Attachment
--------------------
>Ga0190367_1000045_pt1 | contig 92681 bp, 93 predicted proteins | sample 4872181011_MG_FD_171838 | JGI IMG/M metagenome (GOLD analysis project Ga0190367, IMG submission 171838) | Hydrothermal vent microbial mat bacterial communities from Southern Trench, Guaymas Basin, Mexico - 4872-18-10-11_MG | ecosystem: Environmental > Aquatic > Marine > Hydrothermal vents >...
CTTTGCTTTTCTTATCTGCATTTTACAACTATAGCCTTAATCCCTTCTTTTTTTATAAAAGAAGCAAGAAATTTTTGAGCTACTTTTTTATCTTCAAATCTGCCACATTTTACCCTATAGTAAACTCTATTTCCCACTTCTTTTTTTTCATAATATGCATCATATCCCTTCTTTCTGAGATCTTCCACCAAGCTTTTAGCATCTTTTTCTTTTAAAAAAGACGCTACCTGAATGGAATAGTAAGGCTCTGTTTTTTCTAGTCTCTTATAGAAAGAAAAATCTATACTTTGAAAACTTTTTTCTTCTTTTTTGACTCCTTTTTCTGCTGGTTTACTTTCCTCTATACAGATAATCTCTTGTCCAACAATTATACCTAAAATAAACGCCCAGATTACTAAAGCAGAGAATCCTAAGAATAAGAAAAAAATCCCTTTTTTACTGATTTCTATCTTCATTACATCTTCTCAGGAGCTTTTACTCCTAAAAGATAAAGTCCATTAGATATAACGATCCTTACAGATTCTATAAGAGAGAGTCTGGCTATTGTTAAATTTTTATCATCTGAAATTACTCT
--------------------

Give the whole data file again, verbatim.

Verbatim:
>Ga0190367_1000045_pt1 | contig 92681 bp, 93 predicted proteins | sample 4872181011_MG_FD_171838 | JGI IMG/M metagenome (GOLD analysis project Ga0190367, IMG submission 171838) | Hydrothermal vent microbial mat bacterial communities from Southern Trench, Guaymas Basin, Mexico - 4872-18-10-11_MG | ecosystem: Environmental > Aquatic > Marine > Hydrothermal vents >...
CTTTGCTTTTCTTATCTGCATTTTACAACTATAGCCTTAATCCCTTCTTTTTTTATAAAAGAAGCAAGAAATTTTTGAGCTACTTTTTTATCTTCAAATCTGCCACATTTTACCCTATAGTAAACTCTATTTCCCACTTCTTTTTTTTCATAATATGCATCATATCCCTTCTTTCTGAGATCTTCCACCAAGCTTTTAGCATCTTTTTCTTTTAAAAAAGACGCTACCTGAATGGAATAGTAAGGCTCTGTTTTTTCTAGTCTCTTATAGAAAGAAAAATCTATACTTTGAAAACTTTTTTCTTCTTTTTTGACTCCTTTTTCTGCTGGTTTACTTTCCTCTATACAGATAATCTCTTGTCCAACAATTATACCTAAAATAAACGCCCAGATTACTAAAGCAGAGAATCCTAAGAATAAGAAAAAAATCCCTTTTTTACTGATTTCTATCTTCATTACATCTTCTCAGGAGCTTTTACTCCTAAAAGATAAAGTCCATTAGATATAACGATCCTTACAGATTCTATAAGAGAGAGTCTGGCTATTGTTAAATTTTTATCATCTGAAATTACTCT